There are four units to measure the radiation and all are inter-related[1]:

  • Radioactivity: Amount of ionizing radiation released by material.
  • Exposure: Amount of radioactivity traveling through air.
  • Absorbed dose: Amount of radiation absorbed by a person. It is measured in the unit of “Gray” (Gy).

The absorbed dose is calculated by determining total radiation energy absorbed (in joules) per unit of mass (in Kg) by an affected area of tissue.

1 Gy = 1 J/Kg

  • Effective dose: Combines the type and doses of radiation absorbed by a person and its medical effects. It is expressed in  “Sievert or Sv”.

The effective dose of gamma radiation is equivalent to the absorbed dose of the radiation.

Understanding the dose-effect of gamma radiation

A study by Wanwisa Sudprasert et al was done to investigate the effects of low-dose gamma radiation in human blood cells, particularly DNA damage and chromosomal aberration, as follows[2]:

  • DNA damage: determined as DNA strand breaks, FPG-sensitive sites and 8-oxodG in whole blood and peripheral lymphocytes
  • Chromosomal aberration: determines as dicentric and deletion frequencies.
  • DNA repair gene expressions: Studies expression of hOGG1 and XRCC1 genes in gamma-irradiated lymphocyte.

Method

The procedure below,[2] should be followed according to the order (1, 2, 3, and 4/5) in which they outlined.

  1. Lymphocyte separation
    • Collect the blood sample from a healthy person.
    • Use Na2EDTA as an anticoagulant.
    • Separate the lymphocyte by using Ficoll Paque PLUS.
    • Use the Trypan blue to establish the concentration of viable cells.
    • Resuspend the purified lymphocytes in ice-cold freezing medium (containing RPMI 1640 medium supplemented with 50% FBS (Hyclone, Utah), 1% of 200 mM L-glutamine and 10% DMSO).
    • Transfer the suspension to a cryovial and keep it into a freezer of -80 ℃.
  1. Culturing Lymphocyte
    • Thaw and wash the cryopreserved cells in PBS.
    • Determine the viability of cells using trypan blue.
    • Culture the density of 106 cells/ml in an RPMI 1640 medium (containing  20% FBS, 1% of 200 mM L-glutamine, 20 mM HEPES and 1% penicillin and streptomycin).
    • Put the cells in an incubator at 37 ℃ with 5% CO2 for 24 h.
    • Harvest the cells and determine the density (2 x 106 cells/ml) and the viability of the cells.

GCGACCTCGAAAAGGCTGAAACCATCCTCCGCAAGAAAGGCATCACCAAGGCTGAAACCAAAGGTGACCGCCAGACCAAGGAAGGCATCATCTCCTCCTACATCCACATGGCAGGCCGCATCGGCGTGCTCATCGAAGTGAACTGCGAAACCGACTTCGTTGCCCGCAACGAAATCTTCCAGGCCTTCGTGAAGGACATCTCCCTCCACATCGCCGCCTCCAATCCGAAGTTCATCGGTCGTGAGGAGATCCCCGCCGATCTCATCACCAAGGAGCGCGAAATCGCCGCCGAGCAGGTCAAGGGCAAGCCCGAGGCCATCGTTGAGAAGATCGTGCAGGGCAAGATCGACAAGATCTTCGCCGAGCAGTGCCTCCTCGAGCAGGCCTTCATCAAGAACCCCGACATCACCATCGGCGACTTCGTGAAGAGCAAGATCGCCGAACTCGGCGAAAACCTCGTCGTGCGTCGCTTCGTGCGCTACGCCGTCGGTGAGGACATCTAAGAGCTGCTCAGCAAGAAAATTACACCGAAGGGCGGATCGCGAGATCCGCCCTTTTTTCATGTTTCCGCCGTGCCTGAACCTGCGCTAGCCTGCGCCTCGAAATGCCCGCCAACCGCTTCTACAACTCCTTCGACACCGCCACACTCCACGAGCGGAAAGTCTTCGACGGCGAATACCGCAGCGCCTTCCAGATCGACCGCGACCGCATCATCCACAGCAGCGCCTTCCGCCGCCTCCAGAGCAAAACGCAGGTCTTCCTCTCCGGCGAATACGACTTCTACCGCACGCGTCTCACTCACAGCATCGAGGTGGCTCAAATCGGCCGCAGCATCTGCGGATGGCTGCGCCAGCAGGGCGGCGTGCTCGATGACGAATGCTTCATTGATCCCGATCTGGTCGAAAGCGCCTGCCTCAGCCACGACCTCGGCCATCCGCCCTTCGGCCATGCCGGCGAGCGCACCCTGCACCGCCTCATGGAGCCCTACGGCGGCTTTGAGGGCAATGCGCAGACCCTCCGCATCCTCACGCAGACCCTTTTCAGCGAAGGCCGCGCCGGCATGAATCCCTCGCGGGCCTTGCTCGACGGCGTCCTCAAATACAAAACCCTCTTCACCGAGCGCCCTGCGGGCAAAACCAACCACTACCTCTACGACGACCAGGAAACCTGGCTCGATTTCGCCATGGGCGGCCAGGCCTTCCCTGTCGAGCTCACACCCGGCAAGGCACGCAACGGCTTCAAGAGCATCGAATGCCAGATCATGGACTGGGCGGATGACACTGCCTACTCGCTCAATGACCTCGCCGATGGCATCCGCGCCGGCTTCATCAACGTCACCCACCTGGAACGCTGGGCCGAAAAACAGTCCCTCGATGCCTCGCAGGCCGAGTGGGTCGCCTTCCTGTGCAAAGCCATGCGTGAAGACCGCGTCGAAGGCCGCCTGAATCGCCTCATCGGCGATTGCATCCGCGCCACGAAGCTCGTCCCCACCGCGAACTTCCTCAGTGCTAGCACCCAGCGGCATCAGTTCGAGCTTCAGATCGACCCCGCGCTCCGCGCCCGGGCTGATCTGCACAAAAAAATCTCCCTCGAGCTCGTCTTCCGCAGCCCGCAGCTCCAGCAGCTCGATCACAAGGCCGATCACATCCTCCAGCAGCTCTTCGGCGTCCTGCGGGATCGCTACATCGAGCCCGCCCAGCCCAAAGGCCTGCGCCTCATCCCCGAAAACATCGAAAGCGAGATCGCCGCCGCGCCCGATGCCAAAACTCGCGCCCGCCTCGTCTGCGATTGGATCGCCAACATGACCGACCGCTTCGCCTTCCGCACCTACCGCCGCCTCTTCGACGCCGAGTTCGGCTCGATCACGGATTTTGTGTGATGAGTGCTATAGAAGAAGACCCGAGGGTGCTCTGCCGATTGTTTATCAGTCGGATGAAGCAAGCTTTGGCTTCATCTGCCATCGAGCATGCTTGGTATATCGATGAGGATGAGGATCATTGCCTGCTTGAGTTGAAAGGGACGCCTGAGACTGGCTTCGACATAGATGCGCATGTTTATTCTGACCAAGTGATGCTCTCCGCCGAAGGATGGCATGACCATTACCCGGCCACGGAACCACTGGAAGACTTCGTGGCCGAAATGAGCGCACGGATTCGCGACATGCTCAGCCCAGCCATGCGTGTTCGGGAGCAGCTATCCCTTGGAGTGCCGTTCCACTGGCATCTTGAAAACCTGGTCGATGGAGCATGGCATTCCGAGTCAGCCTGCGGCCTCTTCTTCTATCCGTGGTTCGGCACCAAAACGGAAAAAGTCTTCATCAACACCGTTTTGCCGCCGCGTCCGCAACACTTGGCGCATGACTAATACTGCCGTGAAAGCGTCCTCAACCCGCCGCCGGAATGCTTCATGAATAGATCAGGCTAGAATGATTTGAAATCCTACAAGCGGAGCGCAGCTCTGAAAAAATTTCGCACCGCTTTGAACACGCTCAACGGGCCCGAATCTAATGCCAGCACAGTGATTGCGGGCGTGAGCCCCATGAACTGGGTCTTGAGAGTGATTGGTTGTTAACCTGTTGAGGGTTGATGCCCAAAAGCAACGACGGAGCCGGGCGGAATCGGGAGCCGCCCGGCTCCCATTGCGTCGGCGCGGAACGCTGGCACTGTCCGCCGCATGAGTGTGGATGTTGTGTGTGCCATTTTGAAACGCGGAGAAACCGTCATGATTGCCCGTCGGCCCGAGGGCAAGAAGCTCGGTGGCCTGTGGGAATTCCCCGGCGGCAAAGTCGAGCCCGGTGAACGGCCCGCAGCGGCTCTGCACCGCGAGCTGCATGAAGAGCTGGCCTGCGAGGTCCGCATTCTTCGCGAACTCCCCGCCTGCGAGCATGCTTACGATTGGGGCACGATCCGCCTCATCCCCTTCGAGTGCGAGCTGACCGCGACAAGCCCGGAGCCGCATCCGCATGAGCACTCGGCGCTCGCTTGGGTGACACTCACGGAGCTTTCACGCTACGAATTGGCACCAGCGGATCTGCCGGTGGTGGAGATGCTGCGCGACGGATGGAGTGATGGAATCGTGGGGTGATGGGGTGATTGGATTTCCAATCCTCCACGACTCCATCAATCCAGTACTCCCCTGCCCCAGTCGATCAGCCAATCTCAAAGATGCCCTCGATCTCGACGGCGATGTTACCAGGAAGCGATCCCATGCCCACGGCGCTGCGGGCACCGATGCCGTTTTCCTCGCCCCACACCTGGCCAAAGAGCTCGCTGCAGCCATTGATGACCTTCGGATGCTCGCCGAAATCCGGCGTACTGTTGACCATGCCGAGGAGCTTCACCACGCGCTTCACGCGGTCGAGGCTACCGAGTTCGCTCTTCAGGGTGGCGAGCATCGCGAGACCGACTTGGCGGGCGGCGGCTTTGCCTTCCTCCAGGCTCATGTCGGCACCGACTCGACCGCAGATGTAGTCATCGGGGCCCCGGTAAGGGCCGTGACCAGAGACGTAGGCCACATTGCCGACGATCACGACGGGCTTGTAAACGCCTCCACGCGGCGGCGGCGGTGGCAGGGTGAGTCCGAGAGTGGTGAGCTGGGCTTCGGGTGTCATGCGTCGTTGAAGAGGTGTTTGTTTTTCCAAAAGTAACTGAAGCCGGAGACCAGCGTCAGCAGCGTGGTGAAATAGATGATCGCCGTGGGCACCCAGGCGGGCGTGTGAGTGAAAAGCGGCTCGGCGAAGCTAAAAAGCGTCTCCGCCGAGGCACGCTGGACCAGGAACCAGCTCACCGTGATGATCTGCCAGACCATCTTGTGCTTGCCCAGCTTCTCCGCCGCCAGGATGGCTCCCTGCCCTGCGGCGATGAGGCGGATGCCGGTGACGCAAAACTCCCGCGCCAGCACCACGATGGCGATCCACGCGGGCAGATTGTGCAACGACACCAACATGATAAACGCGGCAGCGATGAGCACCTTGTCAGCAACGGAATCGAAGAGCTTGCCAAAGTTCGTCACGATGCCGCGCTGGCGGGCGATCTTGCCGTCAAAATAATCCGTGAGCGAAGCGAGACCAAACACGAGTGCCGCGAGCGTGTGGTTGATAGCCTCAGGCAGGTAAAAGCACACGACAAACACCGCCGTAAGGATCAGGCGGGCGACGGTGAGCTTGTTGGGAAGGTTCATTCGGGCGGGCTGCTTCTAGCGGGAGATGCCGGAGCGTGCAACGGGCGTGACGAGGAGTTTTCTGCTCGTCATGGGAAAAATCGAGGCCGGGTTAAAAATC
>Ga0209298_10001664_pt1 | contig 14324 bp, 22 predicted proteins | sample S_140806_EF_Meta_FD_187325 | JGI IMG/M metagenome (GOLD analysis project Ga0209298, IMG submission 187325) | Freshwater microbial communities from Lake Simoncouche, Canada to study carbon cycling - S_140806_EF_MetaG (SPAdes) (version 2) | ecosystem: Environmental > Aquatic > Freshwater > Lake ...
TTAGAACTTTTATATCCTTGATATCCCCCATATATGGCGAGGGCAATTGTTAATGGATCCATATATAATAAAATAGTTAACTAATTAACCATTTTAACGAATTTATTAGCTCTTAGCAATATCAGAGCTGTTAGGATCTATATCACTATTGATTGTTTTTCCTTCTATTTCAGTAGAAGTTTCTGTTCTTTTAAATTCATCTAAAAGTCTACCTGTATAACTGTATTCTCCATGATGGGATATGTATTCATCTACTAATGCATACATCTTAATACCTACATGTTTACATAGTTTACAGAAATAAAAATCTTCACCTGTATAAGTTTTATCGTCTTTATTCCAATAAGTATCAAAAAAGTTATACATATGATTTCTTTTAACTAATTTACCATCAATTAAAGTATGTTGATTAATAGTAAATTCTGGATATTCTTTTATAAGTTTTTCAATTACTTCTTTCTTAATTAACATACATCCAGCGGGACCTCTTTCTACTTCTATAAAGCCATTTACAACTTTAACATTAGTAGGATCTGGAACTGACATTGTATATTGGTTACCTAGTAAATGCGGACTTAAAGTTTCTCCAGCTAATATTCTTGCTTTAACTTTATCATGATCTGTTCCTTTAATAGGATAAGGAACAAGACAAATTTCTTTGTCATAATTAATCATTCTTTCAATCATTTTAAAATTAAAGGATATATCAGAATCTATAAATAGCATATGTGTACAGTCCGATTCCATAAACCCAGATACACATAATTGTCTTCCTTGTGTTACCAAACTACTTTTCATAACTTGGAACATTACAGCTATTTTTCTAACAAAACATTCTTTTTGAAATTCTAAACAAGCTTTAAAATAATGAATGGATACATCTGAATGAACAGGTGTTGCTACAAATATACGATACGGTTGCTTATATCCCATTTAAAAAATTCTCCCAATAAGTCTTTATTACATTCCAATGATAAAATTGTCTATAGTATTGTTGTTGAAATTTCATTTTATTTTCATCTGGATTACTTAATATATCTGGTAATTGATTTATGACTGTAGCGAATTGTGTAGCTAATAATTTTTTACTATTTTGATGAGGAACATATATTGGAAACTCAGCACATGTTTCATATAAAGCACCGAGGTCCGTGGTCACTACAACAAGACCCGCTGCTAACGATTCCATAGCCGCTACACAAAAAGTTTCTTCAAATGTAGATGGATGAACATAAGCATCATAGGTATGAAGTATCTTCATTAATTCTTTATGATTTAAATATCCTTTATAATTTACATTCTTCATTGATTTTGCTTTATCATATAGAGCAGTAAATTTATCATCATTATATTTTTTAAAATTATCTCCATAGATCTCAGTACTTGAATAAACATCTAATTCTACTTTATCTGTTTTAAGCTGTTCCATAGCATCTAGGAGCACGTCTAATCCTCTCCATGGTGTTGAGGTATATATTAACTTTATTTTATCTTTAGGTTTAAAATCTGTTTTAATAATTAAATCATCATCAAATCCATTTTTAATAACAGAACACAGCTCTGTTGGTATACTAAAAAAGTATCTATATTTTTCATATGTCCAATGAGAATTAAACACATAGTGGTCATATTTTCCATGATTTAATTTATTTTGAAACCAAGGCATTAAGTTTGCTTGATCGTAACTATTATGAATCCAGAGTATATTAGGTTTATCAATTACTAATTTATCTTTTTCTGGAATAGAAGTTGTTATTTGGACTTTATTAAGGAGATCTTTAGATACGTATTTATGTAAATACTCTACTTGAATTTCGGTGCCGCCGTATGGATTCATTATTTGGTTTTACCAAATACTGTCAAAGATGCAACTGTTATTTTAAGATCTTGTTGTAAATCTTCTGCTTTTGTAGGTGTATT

2. Gamma irradiation of cells
    •  Irradiate the samples in a 137Cs gamma-ray source (in the study dose-rate of 20 cGy/min with total doses of 0, 5, 10, 20 and 50 cGy was taken).
    • Minimize the repair mechanism of cells by keeping them on the ice during irradiation and assays.
    • Check the viability of the cells.
  3. Comet assay to determine the DNA strand breaks
    • Mix the 100 µl of lymphocyte (106 cells/ml)with low melting agarose.
    • Precoat a slide with normal agarose and embed the cells in it.
    • Immerse the slides in lysis solution at 4 ℃ for at least 2 h.
    • Transfer the slides to the electrophoresis tank with alkaline electrophoresis buffer (pH 13) for 20 min to unwind the DNA (electrophoresis condition: 24 V and 300mA).
    • Neutralize the slides in 1 M NH4Ac for 30 min and stained with 50 µl SYBR.
    • Examine the cells using an epi-fluorescence microscope.
    • Quantitatively measure the strand breaks DNA.
  4. Cytogenetic analysis
    • Culturing blood: Put 500 µl heparinized blood in 4.5 ml complete medium containing RPMI 1640 medium supplemented with 20% FBS, 2% of 200 mM L-glutamine, 25 mM HEPES (4-(2-hydroxyethyl)-1-piperazineethanesulfonic acid), 1% penicillin/streptomycin and 2% phytohemagglutinin (PHA; 9 mg/ml).
    • Irradiate the cells with doses up to 50 cGy.
    • Maintain the cultures for 48 h.
    • Block the cells with colcemid (final concentration of 0.1 mg/ml) for 2 h.
    • Harvest the cells by centrifugation at 400g for 10 min.
    • Transfer the pellets in 0.075 M KCl hypotonic solution (fixed in cold fixative solution-methanol: acetic acid 3:1 v/v-and centrifuged at 400g for 10 min).
    • Resuspend the pellets in three changes of cold fixative solution.
    • Drop the cells on a slide and stain them with  10% Giemsa.
    • Prepare the duplicate slides for each sample.
    • Analyze the cells in the metaphase under the microscope.